"She thought the fangs were sexy," the actor tells TV Guide Online, "so I brought them home. We might get into a new thing with that."
Lathan wasn't the only one drawn to the dark side. Epps admits that he, too, found something attractive about the undead while working on Dracula, Patrick Lussier's updated version of the legend set in present-day New Orleans. "It's not like vampires are my thing, but I think they are sexy," he says. "There's the mystique of not having fear because they're dead already, and they know the unknown. It's just like when a person walks in a room, and they exude power. People sense it."
Keeping his career in balance, Epps will counter his role in the mass-appeal thriller with a double appearance at Sundance this year in Takeshi Kitano's Brother and John Rymer's Perfume. And next year, he will crossover to music with the debut album of his rap group Society X.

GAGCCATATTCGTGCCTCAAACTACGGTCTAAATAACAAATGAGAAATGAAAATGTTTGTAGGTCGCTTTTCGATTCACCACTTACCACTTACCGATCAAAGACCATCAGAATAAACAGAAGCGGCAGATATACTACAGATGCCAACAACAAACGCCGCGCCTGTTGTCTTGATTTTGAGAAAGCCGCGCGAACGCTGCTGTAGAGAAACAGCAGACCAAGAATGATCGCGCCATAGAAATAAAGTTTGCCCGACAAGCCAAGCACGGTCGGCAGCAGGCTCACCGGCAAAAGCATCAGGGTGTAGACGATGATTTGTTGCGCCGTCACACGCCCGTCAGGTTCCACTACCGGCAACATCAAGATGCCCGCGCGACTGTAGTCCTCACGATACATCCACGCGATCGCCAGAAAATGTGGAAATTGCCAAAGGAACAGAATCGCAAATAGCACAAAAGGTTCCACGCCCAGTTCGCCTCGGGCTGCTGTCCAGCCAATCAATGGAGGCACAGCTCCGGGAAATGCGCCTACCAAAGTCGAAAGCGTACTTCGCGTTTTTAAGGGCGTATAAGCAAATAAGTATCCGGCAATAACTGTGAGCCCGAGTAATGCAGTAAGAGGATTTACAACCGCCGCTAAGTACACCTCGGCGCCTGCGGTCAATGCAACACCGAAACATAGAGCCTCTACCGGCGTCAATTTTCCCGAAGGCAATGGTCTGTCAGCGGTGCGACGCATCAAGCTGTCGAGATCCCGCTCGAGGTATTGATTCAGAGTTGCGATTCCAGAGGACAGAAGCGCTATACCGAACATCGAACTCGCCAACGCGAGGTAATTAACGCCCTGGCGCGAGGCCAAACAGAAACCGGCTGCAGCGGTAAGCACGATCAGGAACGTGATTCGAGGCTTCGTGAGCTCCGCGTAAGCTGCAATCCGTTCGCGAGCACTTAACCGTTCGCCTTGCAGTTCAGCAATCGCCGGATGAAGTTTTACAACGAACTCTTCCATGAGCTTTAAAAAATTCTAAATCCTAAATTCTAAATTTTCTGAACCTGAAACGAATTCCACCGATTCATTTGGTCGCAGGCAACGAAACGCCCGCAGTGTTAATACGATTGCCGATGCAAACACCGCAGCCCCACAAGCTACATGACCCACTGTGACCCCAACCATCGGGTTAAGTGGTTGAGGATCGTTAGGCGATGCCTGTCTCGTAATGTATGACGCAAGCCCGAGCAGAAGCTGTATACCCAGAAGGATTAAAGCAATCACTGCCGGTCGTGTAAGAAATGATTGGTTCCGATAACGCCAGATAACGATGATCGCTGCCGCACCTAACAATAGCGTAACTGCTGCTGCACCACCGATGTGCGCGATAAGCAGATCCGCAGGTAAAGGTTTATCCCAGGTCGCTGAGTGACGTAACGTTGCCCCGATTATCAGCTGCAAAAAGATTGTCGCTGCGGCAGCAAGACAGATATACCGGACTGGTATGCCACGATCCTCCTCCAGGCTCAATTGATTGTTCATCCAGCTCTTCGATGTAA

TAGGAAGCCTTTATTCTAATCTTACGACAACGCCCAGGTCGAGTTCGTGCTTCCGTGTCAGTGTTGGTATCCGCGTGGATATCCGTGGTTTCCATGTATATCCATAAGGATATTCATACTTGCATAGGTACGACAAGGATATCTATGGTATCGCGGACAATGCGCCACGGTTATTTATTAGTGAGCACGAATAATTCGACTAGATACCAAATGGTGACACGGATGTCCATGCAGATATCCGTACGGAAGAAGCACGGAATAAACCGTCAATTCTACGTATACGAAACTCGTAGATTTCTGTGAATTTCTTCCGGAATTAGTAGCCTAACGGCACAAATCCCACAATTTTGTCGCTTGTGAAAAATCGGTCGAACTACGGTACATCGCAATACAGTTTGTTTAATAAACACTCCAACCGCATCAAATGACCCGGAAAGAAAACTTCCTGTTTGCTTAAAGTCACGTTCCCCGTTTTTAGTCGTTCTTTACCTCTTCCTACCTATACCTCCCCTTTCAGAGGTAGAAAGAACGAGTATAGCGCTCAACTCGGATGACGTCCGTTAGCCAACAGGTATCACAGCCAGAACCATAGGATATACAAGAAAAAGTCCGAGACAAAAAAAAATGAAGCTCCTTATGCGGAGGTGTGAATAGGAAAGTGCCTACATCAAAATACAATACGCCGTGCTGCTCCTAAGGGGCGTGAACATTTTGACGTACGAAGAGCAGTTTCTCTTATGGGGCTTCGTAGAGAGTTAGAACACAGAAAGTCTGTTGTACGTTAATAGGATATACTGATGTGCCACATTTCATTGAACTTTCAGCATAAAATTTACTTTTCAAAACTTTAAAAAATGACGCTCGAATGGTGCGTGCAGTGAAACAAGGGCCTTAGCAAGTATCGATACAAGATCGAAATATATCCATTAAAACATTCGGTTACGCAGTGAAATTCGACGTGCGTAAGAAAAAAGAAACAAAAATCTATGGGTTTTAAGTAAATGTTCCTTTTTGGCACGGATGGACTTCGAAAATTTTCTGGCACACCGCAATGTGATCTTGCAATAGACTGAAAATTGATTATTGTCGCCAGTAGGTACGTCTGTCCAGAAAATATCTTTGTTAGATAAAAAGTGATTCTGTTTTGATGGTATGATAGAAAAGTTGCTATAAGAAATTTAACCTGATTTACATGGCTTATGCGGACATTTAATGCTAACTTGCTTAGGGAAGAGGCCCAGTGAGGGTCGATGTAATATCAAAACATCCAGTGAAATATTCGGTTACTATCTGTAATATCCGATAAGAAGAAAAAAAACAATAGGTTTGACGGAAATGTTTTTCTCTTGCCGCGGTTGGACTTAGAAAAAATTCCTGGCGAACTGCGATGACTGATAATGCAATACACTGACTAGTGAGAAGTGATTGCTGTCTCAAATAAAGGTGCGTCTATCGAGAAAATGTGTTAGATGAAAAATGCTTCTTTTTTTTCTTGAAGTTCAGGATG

What's more, Epps is trying to use his production company, BKNY, to develop films of deeper social significance, like his in-the-works projects on jazz musician Miles Davis and pioneering actor Sidney Poitier. "I'm finding that there are a lot of [movies] out there that you have to get made yourself," he says, noting that the Davis project "has been sitting on the shelf, [but] I'm working feverishly to get it made."
In the meantime, the Juice star is anxious to see how moviegoers respond to his change-of-pace turn in Dracula 2000. "I never even gave the horror genre that much thought," he says. "But I looked at my career, and I thought, 'People would never expect to see me in Dracula, so let me do it.' I wanted to surprise everybody. And to be in a good film, I hope."